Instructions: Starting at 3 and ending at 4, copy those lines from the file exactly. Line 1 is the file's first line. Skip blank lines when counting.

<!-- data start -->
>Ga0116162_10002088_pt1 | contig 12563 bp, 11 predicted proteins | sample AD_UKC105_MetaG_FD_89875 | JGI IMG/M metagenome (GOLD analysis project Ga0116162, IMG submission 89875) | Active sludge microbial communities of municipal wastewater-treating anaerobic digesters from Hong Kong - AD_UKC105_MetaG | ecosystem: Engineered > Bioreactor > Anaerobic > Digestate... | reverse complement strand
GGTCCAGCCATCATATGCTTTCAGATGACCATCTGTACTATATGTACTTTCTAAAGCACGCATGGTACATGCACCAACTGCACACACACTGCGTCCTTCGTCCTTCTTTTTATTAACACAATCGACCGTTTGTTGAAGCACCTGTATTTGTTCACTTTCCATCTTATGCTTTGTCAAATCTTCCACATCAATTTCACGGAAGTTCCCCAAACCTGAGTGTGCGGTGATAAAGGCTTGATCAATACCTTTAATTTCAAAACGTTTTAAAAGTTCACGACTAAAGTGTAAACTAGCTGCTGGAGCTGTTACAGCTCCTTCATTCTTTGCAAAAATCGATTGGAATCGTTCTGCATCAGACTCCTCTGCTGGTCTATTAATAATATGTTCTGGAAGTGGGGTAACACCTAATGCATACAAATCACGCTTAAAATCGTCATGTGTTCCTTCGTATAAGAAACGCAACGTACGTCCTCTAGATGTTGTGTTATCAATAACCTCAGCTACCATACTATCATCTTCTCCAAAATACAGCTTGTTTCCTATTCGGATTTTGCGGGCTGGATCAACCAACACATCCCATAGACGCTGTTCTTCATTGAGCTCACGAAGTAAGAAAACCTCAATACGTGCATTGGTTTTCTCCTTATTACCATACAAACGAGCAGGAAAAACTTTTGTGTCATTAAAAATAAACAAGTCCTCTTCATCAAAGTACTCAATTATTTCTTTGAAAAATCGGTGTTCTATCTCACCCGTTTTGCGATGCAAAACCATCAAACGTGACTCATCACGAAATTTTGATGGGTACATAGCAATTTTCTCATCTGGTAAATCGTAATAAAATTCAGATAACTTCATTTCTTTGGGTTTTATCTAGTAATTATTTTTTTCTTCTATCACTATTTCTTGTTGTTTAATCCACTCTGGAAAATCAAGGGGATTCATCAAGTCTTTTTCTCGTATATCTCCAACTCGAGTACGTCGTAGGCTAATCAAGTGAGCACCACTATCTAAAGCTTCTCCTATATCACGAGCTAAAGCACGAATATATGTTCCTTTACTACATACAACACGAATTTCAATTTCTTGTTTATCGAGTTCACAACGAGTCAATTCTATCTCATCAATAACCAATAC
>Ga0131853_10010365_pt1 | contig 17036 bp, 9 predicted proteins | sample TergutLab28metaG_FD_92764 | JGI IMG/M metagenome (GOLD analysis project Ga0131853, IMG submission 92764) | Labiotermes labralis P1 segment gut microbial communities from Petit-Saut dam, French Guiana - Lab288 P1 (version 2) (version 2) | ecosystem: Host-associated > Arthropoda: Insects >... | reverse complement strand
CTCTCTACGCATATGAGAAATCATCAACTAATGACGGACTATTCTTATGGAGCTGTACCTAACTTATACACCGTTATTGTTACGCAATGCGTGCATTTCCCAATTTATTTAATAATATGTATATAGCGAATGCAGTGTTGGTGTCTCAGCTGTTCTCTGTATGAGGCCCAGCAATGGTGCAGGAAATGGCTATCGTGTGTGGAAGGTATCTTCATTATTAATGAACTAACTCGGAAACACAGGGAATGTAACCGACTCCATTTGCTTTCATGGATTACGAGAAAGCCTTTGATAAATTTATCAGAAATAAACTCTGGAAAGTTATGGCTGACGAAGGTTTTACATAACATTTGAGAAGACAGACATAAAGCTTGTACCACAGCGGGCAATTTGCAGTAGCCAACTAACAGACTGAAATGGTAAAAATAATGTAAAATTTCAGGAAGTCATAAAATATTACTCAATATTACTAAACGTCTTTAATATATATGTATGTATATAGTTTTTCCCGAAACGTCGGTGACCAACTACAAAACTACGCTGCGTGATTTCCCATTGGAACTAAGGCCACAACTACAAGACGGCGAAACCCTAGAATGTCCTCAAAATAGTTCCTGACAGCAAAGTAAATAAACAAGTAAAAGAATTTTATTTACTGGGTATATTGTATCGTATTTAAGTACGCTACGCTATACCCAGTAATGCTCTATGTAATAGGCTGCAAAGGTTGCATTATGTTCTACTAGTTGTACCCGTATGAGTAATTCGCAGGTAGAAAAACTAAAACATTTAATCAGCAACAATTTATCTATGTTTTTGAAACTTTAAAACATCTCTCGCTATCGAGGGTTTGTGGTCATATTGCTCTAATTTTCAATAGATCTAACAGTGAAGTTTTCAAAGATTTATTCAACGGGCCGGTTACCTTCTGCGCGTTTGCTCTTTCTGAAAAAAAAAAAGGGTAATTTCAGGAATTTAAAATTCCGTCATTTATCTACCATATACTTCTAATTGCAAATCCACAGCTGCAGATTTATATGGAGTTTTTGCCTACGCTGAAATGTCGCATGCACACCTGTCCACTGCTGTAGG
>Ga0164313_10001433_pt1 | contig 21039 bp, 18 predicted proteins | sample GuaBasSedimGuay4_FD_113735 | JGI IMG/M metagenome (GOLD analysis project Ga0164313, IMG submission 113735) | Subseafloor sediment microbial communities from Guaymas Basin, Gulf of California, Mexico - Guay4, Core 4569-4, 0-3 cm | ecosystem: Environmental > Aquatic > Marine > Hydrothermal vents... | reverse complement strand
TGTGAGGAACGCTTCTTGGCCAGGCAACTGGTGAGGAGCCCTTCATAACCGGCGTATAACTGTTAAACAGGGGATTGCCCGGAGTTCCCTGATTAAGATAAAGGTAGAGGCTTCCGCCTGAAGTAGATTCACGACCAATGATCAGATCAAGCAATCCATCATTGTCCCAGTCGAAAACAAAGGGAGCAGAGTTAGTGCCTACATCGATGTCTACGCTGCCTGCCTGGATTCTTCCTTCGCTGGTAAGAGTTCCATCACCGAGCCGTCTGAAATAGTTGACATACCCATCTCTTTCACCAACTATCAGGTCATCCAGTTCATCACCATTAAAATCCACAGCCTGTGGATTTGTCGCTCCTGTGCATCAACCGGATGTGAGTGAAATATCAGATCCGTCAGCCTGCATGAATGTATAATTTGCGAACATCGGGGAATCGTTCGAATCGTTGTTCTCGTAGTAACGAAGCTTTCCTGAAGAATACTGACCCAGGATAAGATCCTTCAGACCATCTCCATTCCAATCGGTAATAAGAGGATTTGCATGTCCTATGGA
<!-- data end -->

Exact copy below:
>Ga0131853_10010365_pt1 | contig 17036 bp, 9 predicted proteins | sample TergutLab28metaG_FD_92764 | JGI IMG/M metagenome (GOLD analysis project Ga0131853, IMG submission 92764) | Labiotermes labralis P1 segment gut microbial communities from Petit-Saut dam, French Guiana - Lab288 P1 (version 2) (version 2) | ecosystem: Host-associated > Arthropoda: Insects >... | reverse complement strand
CTCTCTACGCATATGAGAAATCATCAACTAATGACGGACTATTCTTATGGAGCTGTACCTAACTTATACACCGTTATTGTTACGCAATGCGTGCATTTCCCAATTTATTTAATAATATGTATATAGCGAATGCAGTGTTGGTGTCTCAGCTGTTCTCTGTATGAGGCCCAGCAATGGTGCAGGAAATGGCTATCGTGTGTGGAAGGTATCTTCATTATTAATGAACTAACTCGGAAACACAGGGAATGTAACCGACTCCATTTGCTTTCATGGATTACGAGAAAGCCTTTGATAAATTTATCAGAAATAAACTCTGGAAAGTTATGGCTGACGAAGGTTTTACATAACATTTGAGAAGACAGACATAAAGCTTGTACCACAGCGGGCAATTTGCAGTAGCCAACTAACAGACTGAAATGGTAAAAATAATGTAAAATTTCAGGAAGTCATAAAATATTACTCAATATTACTAAACGTCTTTAATATATATGTATGTATATAGTTTTTCCCGAAACGTCGGTGACCAACTACAAAACTACGCTGCGTGATTTCCCATTGGAACTAAGGCCACAACTACAAGACGGCGAAACCCTAGAATGTCCTCAAAATAGTTCCTGACAGCAAAGTAAATAAACAAGTAAAAGAATTTTATTTACTGGGTATATTGTATCGTATTTAAGTACGCTACGCTATACCCAGTAATGCTCTATGTAATAGGCTGCAAAGGTTGCATTATGTTCTACTAGTTGTACCCGTATGAGTAATTCGCAGGTAGAAAAACTAAAACATTTAATCAGCAACAATTTATCTATGTTTTTGAAACTTTAAAACATCTCTCGCTATCGAGGGTTTGTGGTCATATTGCTCTAATTTTCAATAGATCTAACAGTGAAGTTTTCAAAGATTTATTCAACGGGCCGGTTACCTTCTGCGCGTTTGCTCTTTCTGAAAAAAAAAAAGGGTAATTTCAGGAATTTAAAATTCCGTCATTTATCTACCATATACTTCTAATTGCAAATCCACAGCTGCAGATTTATATGGAGTTTTTGCCTACGCTGAAATGTCGCATGCACACCTGTCCACTGCTGTAGG